Household debt is not a problem per se. The ability to borrow within the limits of one's own financial capacity may improve people's living standards, allowing access to services that would otherwise be out of reach; and it may play a role in activating and supporting the economy.
Household or individual debt may, at times, also facilitate social mobility or integration, and it can be a determinant factor in ensuring social inclusion.
However, over-indebtedness (understood for the purposes of the present report as a debt the repayment - and cost associated - of which would entail the deprivation of resources needed to sustainably enjoy the debtor's human rights), abusive contractual terms and collection practices become a burden and a threat for individuals or households, potentially quickly turning into a trap for many, putting the realization of human rights in jeopardy.
In this regard, the role of the State (and of private actors) is vital to level off the inherent power imbalance between contractual parties for an effective human rights protection effort, said the Independent Expert.
Heavily privatized credit creation and financial intermediation have been the main driving forces of the steep increase in private debt in developing economies since the 1980s.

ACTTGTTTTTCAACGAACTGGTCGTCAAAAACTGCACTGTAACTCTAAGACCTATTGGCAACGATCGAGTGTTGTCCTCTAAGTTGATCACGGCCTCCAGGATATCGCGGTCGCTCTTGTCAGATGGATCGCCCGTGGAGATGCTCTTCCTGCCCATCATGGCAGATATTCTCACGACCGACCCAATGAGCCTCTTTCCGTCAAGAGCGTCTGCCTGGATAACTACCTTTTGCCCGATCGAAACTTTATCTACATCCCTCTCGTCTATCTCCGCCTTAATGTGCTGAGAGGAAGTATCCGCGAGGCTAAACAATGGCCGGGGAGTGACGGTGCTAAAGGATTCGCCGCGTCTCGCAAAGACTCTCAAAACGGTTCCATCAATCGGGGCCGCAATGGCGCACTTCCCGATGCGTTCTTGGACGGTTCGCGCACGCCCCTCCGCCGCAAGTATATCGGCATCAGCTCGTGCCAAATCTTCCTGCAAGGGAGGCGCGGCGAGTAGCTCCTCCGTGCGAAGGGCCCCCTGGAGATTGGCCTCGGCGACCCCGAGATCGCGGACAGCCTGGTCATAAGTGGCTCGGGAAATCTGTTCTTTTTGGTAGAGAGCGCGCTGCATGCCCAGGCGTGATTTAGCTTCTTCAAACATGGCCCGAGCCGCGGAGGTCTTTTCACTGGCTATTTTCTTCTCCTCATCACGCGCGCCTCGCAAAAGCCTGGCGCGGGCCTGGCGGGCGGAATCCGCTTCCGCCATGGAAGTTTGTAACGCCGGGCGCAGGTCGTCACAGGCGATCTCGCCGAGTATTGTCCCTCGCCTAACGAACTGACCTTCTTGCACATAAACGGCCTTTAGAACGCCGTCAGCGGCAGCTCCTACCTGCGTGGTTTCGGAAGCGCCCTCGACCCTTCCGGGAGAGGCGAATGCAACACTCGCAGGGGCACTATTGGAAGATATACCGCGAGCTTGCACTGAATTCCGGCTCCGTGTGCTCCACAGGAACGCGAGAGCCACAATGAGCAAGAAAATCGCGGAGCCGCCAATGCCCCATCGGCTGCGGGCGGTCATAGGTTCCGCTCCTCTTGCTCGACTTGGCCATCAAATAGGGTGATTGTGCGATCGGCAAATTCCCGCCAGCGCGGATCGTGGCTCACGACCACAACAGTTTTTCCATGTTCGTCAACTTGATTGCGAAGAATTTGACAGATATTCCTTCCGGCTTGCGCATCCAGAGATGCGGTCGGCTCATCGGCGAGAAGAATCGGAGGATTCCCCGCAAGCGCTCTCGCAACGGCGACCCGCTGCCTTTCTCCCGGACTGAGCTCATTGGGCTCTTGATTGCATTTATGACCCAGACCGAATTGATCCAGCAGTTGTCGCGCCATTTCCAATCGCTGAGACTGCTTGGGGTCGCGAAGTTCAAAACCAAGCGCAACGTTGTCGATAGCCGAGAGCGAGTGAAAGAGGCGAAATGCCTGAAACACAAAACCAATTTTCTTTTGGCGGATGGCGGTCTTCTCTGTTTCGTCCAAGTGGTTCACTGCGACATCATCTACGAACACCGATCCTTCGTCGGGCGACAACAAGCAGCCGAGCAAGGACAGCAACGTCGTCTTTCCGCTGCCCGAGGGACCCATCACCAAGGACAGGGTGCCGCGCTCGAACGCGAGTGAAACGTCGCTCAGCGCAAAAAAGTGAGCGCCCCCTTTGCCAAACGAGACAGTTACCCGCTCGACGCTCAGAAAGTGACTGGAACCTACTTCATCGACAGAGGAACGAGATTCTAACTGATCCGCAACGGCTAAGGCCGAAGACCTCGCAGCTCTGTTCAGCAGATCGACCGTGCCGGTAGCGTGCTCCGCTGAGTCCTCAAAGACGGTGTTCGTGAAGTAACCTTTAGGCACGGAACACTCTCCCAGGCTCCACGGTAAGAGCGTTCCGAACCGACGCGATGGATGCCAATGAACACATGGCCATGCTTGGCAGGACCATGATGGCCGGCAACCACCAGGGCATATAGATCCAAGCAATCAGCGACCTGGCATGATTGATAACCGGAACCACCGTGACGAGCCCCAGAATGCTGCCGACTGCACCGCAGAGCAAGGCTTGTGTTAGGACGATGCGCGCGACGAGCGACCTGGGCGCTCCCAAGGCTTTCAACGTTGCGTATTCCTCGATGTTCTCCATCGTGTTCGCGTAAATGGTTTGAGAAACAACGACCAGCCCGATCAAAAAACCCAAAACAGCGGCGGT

After the 2008 financial crisis, shadow banking and a range of other credit activities have continued to expand, despite efforts made in regulations. According to UNCTAD, since then, non-bank financial intermediation has grown twice as rapidly as conventional and public banking, its share accounting for 48.2 per cent of all global financial assets, surpassing that (43.9 per cent) held by commercial banks and public financial institutions.
Even though public indebtedness in developing countries rose to 51 per cent in 2017, the unprecedented explosion of private debt should clearly raise the loudest alarm bells, said Mr Bohoslavsky.
While a large portion of this private debt can be attributed to the access of high-income developing countries to deeper domestic financial and banking systems and easier access to international financial markets, upward trends in overall indebtedness have also been observed in both middle- and low-income developing countries since 2012.